Sanitation, fire and police among Durham city workers rallying for higher wages

Tuesday, March 19, 2024
Sanitation workers fight for higher wages, level of respect
One sanitation worker said his job is just as important to the safety and the health of Durham as other city personnel.

DURHAM, N.C. (WTVD) -- Durham city workers demand higher wages as city council members look ahead to the budget for fiscal year 2024-25.

On Monday, sanitation workers, firefighters and faith leaders rallied ahead of the city council meeting. George Bacote, a sanitation worker, told ABC11 that this budget is critical.

"A lot of my coworkers are leaving the job to start their own companies," said Bacote "They feel like they'd be better off. I've thought about it many, times many times. It's always playing in my head. I'm tired of the stress and headache."

Bacote was referencing the stress of making ends meet and having to work two jobs to do it. He and other city workers want what they're calling a family-supporting wage of at least $25 an hour. Those demands come as sanitation workers walked off the job for days in September of last year.

They demanded higher wages as trash piled on up in communities across the Bull City. According to Bacote, if the city doesn't increase wages, that could happen again.

"Anything is possible. Back in September, we put the city on notice. That was six months ago. They should have come up with a solution by now," he said.

On Monday, sanitation workers, firefighters and faith leaders plan to rally ahead of the city council meeting.

The Professional Firefighters of Durham Local 668 Union released a document.

ABC11 asked Mayor Pro-Tem Mark-Anthony Middleton whether $25 an hour is feasible for the city.

"Let me just say absolutely I do support it. As a fiduciary of the city and policymaker, I don't want to do something that's going to break the bank," said Middleton. "I fully anticipate that we will be passing a significant pay increase for city workers come June. I also anticipate we will be passing a tax increase as well along with that."

Sanitation workers such as Bacote said they are deserving of higher wages given the jobs they do.

"I'm what you call a workhorse, a worker on the back of the truck that's really in the trenches," said Montrell Perry, a collector. "Slinging cans left to right ... boots glued to the ground until the soles come off."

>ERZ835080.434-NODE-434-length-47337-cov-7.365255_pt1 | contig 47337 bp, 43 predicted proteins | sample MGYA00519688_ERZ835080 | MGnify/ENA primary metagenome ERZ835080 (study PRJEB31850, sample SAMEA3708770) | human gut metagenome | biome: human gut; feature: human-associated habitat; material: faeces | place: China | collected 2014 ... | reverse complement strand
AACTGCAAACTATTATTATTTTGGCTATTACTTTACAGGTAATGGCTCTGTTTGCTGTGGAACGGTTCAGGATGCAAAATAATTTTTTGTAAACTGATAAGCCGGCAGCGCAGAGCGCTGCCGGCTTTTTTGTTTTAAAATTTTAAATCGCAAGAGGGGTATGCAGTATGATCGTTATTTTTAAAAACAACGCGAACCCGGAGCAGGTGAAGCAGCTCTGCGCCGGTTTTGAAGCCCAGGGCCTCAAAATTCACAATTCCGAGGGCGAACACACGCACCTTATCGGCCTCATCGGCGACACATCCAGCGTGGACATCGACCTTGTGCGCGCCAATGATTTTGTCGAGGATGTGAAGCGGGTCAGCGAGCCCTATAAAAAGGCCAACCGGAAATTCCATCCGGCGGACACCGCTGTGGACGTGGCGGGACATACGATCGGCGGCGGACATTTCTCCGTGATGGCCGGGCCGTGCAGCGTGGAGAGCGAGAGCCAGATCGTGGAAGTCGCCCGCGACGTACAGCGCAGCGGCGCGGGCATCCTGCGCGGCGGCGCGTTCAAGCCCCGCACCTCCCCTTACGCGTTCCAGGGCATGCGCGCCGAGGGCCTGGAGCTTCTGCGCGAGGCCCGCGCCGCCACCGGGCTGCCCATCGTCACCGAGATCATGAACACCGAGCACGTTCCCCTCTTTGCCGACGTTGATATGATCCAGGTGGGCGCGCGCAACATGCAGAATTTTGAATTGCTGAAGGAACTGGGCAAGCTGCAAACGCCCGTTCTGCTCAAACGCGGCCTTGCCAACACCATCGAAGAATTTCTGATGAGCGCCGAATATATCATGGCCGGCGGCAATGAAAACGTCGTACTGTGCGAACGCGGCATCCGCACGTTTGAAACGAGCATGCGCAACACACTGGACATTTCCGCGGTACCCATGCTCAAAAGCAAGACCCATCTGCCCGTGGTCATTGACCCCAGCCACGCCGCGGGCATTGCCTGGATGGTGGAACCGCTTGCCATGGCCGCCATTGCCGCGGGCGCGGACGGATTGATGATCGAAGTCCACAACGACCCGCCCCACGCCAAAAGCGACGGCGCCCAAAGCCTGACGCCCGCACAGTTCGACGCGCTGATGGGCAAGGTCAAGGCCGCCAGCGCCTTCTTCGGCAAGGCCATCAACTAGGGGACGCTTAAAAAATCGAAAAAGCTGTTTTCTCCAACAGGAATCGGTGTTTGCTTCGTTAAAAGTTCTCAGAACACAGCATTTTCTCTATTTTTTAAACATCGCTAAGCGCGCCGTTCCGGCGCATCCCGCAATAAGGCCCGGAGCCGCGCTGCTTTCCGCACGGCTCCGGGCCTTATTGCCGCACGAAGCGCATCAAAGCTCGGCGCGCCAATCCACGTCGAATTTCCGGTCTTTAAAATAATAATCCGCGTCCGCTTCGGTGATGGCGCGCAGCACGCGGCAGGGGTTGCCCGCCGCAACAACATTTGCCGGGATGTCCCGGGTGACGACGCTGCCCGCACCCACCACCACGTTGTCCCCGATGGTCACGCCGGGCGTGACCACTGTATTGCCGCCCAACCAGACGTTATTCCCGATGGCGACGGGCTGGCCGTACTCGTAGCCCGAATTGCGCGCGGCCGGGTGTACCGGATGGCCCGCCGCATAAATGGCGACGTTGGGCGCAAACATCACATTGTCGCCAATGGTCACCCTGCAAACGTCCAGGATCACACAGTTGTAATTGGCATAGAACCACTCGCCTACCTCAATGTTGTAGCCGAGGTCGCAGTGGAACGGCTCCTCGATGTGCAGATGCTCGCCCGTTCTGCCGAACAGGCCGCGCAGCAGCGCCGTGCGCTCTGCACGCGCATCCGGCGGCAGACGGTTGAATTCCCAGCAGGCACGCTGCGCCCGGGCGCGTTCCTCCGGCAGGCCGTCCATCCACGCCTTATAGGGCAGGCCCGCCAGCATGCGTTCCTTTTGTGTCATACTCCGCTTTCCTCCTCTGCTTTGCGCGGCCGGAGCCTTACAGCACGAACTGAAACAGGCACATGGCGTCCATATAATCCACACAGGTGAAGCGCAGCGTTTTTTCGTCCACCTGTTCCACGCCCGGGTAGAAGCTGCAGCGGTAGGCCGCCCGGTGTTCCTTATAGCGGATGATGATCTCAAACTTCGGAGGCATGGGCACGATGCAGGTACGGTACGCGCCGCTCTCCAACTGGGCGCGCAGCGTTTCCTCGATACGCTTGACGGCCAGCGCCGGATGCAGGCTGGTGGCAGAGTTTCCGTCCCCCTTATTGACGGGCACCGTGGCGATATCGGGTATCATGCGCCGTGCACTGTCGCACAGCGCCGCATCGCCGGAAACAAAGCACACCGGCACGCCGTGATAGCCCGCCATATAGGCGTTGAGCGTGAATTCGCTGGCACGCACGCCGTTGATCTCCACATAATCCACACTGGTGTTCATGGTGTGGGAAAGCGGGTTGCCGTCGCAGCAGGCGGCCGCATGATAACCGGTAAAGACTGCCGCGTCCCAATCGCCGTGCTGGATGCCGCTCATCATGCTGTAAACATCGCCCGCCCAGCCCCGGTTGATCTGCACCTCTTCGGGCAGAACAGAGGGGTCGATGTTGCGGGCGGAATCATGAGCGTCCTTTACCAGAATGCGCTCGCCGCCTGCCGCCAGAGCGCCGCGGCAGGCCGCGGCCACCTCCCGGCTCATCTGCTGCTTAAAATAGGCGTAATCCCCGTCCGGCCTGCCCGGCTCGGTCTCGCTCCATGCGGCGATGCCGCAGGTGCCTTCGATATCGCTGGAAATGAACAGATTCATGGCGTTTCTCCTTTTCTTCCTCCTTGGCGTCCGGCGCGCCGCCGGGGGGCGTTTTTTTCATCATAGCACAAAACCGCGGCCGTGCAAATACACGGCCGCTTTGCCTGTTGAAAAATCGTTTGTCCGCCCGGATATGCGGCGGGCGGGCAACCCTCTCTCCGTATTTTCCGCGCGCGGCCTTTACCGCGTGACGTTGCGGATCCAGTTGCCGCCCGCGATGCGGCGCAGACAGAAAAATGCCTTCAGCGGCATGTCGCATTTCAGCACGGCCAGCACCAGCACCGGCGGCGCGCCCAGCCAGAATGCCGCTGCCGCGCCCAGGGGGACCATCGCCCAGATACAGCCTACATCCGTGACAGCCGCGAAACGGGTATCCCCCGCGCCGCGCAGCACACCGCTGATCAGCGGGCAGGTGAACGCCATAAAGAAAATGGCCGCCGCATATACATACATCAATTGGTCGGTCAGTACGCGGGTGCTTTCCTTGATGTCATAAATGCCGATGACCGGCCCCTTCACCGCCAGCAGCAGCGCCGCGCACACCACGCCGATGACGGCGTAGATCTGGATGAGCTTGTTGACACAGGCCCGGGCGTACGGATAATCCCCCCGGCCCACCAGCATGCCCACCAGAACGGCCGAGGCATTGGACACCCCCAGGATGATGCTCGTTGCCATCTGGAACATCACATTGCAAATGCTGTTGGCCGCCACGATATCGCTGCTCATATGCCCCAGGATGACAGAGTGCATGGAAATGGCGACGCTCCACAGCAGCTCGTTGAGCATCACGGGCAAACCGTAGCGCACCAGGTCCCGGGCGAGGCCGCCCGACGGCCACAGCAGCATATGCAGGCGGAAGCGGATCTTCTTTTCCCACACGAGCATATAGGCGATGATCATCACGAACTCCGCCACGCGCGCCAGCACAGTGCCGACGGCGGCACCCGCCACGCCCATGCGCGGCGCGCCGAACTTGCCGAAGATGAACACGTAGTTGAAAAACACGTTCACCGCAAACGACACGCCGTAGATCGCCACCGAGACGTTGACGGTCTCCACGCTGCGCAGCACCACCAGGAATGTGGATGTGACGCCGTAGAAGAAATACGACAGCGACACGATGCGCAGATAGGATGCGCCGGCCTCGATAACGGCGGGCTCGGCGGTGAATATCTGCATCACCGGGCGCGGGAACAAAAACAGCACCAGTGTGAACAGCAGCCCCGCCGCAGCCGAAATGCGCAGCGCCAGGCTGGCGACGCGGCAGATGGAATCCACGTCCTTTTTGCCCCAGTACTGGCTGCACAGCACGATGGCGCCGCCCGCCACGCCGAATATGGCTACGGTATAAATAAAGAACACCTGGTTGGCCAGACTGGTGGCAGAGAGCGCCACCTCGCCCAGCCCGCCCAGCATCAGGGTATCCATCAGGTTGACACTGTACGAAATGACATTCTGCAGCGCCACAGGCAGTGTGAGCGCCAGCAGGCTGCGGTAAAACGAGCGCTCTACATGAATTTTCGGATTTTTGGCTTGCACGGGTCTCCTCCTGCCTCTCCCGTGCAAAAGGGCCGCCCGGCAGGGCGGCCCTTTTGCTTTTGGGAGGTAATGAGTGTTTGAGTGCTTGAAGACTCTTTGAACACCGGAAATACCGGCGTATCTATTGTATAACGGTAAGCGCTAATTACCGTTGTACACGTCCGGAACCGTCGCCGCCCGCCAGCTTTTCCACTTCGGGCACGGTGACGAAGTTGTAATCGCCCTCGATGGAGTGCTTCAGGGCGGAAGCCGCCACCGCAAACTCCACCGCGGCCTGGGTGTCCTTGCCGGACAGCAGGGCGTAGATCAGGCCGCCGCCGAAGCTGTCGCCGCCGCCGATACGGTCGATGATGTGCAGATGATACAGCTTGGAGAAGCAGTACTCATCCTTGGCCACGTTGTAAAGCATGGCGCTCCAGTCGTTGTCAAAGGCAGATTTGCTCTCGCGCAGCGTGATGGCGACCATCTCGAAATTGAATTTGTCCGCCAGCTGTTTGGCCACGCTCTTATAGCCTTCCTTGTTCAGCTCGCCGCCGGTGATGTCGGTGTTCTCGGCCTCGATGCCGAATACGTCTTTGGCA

Faith leaders have signed on to support their fight.

"We are looking at departments that have the highest concentration of Black and brown workers. They're also the lowest-paid people in the city and so that's unfair. The name for that unfairness is racial injustice," said Kevin Georgas, co-pastor of Jubilee Baptist Church.

Regina Mays, a concerned East Durham resident, said she wants all of the city workers to be paid more.

"Even when first responders go home, we still have to live there, there are a lot of hurting people in our community," Mays said. "There are a lot of closed doors tonight, that's our survivor care right now because we don't have a safe place to go to. Now it's time to match the story about saying you care enough about it."

Bacote said sanitation workers are just as important to the safety and the health of Durham.

"We want to be reclassified as such," Bacote said. "Day in and day out, in the dead cold in the rain, in the scorching heat, picking up the city's trash, it's hazardous to one's health. what happened to the city's core values?"

Law enforcement also made their case Monday night for higher pay.

"The first person they are going to see, the first person to respond to that emergency and tragedy of their life is going to be a uniformed police officer," said Ryan Harris.

Harris has been a police officer for 15 years and works in recruitment.

"The police officer is going to respond and they're going to be there for you and when they get there, you want the best, the best officer this city can provide," Harris said. "I'm currently offering for that position $43,000 a year; that's the best we have to offer.

"What is it worth to you?" Harris asked. "What is it worth to you to know a police officer is going to respond?"